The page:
Wednesday, 6 August 2008

Now not to deal with inflation

This report, by Angus Shaw of the Associated Press, from the SFGate tells us that
Zimbabwe announced Wednesday that it is knocking 10 zeros off its hyper-inflated currency - a move that turns 10 billion dollars into one.
The report goes on to say
President Robert Mugabe threatened a state of emergency if businesses profiteer from the country's economic crisis, a move that could give him even more sweeping powers to punish opponents in the event that political power-sharing talks fail.

"Entrepreneurs across the board, don't drive us further," Mugabe warned in a nationally televised address after the currency announcement. "If you drive us even more, we will impose emergency measures. ... They can be tough rules."
The report also notes why the zero have been dropped.
Gono, the central bank governor, acted because the high rate of inflation is hampering the country's computer systems. Computers, electronic calculators and automated teller machines at Zimbabwe's banks cannot handle basic transactions in billions and trillions of dollars.

Inflation, the highest in the world, is officially running at 2.2 million percent in Zimbabwe, but independent economists say it is closer to 12.5 million percent.
Will this reduce inflation? No, as it does not deal with the real cause of the problem, but only a symptom. As the report says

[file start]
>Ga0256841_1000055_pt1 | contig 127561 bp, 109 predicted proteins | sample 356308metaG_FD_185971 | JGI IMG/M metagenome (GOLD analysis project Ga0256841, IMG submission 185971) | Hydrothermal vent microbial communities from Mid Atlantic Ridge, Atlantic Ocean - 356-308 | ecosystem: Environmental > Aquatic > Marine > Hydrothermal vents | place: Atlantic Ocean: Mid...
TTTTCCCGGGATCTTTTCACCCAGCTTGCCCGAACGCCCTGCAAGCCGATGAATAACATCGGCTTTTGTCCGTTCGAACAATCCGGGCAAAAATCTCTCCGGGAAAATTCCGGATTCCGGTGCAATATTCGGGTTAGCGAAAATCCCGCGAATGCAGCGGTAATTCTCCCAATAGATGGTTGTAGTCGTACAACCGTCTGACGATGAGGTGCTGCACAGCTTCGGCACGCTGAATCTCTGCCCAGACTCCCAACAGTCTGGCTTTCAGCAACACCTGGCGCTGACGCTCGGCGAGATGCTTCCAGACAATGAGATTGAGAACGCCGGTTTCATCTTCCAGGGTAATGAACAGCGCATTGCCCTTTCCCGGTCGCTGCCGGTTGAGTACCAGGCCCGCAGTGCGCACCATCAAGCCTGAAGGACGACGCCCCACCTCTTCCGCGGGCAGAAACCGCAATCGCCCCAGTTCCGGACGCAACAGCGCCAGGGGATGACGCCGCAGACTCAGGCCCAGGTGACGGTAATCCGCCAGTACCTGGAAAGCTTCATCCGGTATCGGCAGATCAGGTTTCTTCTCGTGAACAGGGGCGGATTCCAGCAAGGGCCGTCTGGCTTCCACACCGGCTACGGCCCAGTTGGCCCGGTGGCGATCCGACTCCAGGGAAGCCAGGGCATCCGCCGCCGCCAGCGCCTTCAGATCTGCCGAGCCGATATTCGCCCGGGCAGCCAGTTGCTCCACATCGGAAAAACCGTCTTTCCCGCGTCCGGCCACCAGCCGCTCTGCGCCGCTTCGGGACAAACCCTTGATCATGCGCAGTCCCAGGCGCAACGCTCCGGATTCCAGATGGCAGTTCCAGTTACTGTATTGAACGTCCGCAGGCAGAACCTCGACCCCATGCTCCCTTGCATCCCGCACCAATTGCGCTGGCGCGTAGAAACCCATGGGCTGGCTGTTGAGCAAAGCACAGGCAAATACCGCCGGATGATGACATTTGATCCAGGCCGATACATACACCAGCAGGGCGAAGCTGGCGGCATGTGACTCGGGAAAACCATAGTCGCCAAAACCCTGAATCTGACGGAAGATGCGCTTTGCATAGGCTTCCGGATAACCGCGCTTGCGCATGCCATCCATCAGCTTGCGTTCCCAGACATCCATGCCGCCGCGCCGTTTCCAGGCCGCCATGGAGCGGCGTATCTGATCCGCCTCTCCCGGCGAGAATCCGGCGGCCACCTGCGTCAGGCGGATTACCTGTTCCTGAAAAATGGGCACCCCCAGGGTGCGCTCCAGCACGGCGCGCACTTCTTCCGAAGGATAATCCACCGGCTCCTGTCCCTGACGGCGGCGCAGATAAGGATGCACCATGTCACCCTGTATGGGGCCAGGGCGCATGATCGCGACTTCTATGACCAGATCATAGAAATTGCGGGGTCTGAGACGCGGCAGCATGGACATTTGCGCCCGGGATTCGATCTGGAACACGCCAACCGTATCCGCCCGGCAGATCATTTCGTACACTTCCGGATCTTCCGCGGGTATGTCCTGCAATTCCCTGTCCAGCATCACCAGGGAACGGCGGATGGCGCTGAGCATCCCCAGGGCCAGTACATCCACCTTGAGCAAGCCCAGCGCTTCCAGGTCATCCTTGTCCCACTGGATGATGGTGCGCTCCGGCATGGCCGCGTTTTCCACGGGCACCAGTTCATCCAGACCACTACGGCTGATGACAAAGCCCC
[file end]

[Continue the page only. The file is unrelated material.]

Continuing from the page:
Economist John Robertson said the new bills will soon be worthless, because the inflation rate continues to skyrocket. What costs $1 at the beginning of the month can cost $20 by month's end, he said.

"This is attending only to the symptoms of the problem. The real problem is the scarcity of everything driving up the prices. ... The government has not only caused the scarcities but damaged our ability to fix the problem."

At the root, he said, is the damage to the farming sector, along with government raids on the state pension fund and foreign currency bank accounts of businesses.
This report from the Washington Post tells us
Zimbabwe's money shortages, inflation and chronic shortages of food, gasoline, medicine and most basic goods have brought many businesses in Harare to a standstill. Smaller shops and at least four main restaurants have shut down.

State media reported Saturday that nightclubs were canceling music shows because audiences dried up after a 2,000 percent increase in prices for beer and soft drinks in the past week. Several bars and clubs were openly accepting U.S. dollars, even though that is against the law
No one should be surprised that this is happening. With the Zimbabwe dollar worthless, it is sensible for people to move to another median of exchange. The new notes will do nothing to change this. It is impossible to believe that people will assume that the government will stop printing money money just because it issues new notes and coins.


matt b said...

At 12.5 million percent inflation, I reckon taking 9 zeros off will buy their currency about 22 months until it crosses $1 billion again and so is back at this point. In the month $1 in today's month crosses $1 billion, it will go from being worth $830 million at the start of the month to $2.2 billion!

Their currency halves in value every 43 hours.

Paul Walker said...

How about a new iPredick stock on when the Zim govt issues its next billion dollar note?